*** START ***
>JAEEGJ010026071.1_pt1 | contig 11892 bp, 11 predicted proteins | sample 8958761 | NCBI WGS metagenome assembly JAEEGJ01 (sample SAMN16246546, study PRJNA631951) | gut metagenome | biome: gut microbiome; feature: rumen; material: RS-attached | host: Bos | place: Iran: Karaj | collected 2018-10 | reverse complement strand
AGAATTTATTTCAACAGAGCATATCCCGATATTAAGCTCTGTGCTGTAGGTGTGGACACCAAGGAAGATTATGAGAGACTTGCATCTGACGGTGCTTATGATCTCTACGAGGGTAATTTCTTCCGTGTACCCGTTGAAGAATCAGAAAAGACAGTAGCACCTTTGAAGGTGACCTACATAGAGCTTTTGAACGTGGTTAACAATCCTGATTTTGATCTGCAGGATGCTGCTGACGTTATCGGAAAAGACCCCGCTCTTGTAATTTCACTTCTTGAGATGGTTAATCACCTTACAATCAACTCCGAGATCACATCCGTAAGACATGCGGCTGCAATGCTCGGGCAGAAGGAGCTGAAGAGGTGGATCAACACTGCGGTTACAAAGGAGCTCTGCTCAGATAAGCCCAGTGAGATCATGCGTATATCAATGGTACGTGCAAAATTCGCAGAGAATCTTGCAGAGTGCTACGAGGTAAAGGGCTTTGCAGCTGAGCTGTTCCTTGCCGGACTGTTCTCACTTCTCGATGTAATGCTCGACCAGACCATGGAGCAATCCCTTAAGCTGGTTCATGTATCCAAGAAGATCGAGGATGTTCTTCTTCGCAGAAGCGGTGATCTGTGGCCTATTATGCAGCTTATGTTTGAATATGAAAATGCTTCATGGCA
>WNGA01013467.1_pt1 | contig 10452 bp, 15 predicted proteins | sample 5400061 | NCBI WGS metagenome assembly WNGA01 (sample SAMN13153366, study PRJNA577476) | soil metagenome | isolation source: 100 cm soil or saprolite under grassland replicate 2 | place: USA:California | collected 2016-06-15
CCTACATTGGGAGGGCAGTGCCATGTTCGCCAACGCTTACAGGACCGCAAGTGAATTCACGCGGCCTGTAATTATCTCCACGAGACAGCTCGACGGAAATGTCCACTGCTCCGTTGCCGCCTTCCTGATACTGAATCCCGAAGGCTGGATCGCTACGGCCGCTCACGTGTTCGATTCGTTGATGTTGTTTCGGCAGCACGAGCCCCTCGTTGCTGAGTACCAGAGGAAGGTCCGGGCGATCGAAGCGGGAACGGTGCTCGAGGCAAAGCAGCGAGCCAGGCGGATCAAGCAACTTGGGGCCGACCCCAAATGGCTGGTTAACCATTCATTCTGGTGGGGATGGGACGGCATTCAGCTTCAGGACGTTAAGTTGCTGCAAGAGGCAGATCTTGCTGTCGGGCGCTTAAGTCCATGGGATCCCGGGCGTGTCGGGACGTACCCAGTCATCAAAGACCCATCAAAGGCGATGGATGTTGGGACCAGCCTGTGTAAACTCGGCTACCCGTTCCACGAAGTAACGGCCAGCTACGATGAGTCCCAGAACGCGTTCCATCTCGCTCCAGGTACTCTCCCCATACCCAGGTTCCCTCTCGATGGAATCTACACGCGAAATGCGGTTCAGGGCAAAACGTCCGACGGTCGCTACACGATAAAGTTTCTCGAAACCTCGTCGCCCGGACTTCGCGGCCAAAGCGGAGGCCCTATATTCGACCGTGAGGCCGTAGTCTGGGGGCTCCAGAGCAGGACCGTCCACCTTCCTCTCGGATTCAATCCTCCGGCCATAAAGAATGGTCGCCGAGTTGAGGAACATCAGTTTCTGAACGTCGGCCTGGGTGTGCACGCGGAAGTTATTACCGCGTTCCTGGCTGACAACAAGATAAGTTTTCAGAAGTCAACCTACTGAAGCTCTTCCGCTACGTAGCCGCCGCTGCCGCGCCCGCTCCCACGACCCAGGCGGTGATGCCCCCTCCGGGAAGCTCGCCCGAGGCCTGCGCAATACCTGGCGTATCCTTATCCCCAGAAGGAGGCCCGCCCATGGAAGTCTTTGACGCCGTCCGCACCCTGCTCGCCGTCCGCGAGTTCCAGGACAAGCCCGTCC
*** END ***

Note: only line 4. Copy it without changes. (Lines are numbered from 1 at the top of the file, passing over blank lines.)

CCTACATTGGGAGGGCAGTGCCATGTTCGCCAACGCTTACAGGACCGCAAGTGAATTCACGCGGCCTGTAATTATCTCCACGAGACAGCTCGACGGAAATGTCCACTGCTCCGTTGCCGCCTTCCTGATACTGAATCCCGAAGGCTGGATCGCTACGGCCGCTCACGTGTTCGATTCGTTGATGTTGTTTCGGCAGCACGAGCCCCTCGTTGCTGAGTACCAGAGGAAGGTCCGGGCGATCGAAGCGGGAACGGTGCTCGAGGCAAAGCAGCGAGCCAGGCGGATCAAGCAACTTGGGGCCGACCCCAAATGGCTGGTTAACCATTCATTCTGGTGGGGATGGGACGGCATTCAGCTTCAGGACGTTAAGTTGCTGCAAGAGGCAGATCTTGCTGTCGGGCGCTTAAGTCCATGGGATCCCGGGCGTGTCGGGACGTACCCAGTCATCAAAGACCCATCAAAGGCGATGGATGTTGGGACCAGCCTGTGTAAACTCGGCTACCCGTTCCACGAAGTAACGGCCAGCTACGATGAGTCCCAGAACGCGTTCCATCTCGCTCCAGGTACTCTCCCCATACCCAGGTTCCCTCTCGATGGAATCTACACGCGAAATGCGGTTCAGGGCAAAACGTCCGACGGTCGCTACACGATAAAGTTTCTCGAAACCTCGTCGCCCGGACTTCGCGGCCAAAGCGGAGGCCCTATATTCGACCGTGAGGCCGTAGTCTGGGGGCTCCAGAGCAGGACCGTCCACCTTCCTCTCGGATTCAATCCTCCGGCCATAAAGAATGGTCGCCGAGTTGAGGAACATCAGTTTCTGAACGTCGGCCTGGGTGTGCACGCGGAAGTTATTACCGCGTTCCTGGCTGACAACAAGATAAGTTTTCAGAAGTCAACCTACTGAAGCTCTTCCGCTACGTAGCCGCCGCTGCCGCGCCCGCTCCCACGACCCAGGCGGTGATGCCCCCTCCGGGAAGCTCGCCCGAGGCCTGCGCAATACCTGGCGTATCCTTATCCCCAGAAGGAGGCCCGCCCATGGAAGTCTTTGACGCCGTCCGCACCCTGCTCGCCGTCCGCGAGTTCCAGGACAAGCCCGTCC